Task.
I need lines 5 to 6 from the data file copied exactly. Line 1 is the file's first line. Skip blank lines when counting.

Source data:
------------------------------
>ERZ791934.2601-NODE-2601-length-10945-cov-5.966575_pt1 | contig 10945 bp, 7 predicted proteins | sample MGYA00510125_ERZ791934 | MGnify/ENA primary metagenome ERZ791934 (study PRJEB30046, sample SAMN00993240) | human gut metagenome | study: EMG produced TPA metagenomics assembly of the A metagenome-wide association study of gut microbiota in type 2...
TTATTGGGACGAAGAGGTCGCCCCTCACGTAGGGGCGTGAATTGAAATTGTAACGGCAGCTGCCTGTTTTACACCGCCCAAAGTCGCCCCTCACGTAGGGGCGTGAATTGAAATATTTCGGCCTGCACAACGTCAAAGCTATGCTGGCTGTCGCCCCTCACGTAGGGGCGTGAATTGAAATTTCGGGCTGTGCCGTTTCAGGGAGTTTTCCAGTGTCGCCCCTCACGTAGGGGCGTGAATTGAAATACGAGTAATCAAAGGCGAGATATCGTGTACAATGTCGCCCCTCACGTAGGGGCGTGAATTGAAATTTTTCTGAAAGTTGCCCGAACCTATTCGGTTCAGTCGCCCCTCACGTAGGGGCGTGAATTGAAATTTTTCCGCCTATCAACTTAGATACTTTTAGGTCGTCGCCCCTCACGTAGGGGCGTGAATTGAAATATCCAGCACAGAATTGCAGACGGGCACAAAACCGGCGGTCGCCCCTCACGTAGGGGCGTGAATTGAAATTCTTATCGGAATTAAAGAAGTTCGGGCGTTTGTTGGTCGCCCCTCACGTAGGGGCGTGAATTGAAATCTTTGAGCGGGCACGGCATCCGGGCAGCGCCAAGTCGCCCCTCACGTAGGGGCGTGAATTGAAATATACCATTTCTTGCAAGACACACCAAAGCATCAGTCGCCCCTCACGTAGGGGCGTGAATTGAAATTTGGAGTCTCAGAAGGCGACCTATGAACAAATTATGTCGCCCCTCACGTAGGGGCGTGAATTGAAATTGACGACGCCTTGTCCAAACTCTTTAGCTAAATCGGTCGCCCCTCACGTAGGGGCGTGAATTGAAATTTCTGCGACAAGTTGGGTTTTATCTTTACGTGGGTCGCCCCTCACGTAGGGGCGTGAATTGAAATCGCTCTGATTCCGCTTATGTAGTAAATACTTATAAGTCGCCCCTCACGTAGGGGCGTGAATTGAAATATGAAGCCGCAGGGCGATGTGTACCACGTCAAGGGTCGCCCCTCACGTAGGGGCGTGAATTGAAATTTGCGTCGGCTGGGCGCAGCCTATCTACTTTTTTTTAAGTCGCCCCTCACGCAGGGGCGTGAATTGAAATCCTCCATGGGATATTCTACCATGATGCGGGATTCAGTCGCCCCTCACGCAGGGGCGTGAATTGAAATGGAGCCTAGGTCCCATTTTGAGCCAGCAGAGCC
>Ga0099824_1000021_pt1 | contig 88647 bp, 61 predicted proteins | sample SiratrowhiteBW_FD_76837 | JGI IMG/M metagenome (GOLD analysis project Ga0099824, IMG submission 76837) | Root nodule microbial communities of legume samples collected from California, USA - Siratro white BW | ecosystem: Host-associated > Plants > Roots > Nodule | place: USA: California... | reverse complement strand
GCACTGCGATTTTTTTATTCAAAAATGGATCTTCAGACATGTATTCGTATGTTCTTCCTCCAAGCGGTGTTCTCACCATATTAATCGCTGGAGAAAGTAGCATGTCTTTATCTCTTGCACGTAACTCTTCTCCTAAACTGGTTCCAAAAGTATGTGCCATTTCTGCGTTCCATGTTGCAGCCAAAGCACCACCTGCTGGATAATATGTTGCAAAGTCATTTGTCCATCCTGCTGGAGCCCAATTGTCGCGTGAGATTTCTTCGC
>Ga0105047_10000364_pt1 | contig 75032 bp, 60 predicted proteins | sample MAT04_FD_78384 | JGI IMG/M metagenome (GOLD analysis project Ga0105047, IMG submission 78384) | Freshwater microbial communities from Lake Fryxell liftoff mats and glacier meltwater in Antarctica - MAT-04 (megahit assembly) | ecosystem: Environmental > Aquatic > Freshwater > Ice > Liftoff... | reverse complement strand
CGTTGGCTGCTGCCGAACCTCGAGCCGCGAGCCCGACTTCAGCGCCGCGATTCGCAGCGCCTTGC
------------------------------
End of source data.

>Ga0105047_10000364_pt1 | contig 75032 bp, 60 predicted proteins | sample MAT04_FD_78384 | JGI IMG/M metagenome (GOLD analysis project Ga0105047, IMG submission 78384) | Freshwater microbial communities from Lake Fryxell liftoff mats and glacier meltwater in Antarctica - MAT-04 (megahit assembly) | ecosystem: Environmental > Aquatic > Freshwater > Ice > Liftoff... | reverse complement strand
CGTTGGCTGCTGCCGAACCTCGAGCCGCGAGCCCGACTTCAGCGCCGCGATTCGCAGCGCCTTGC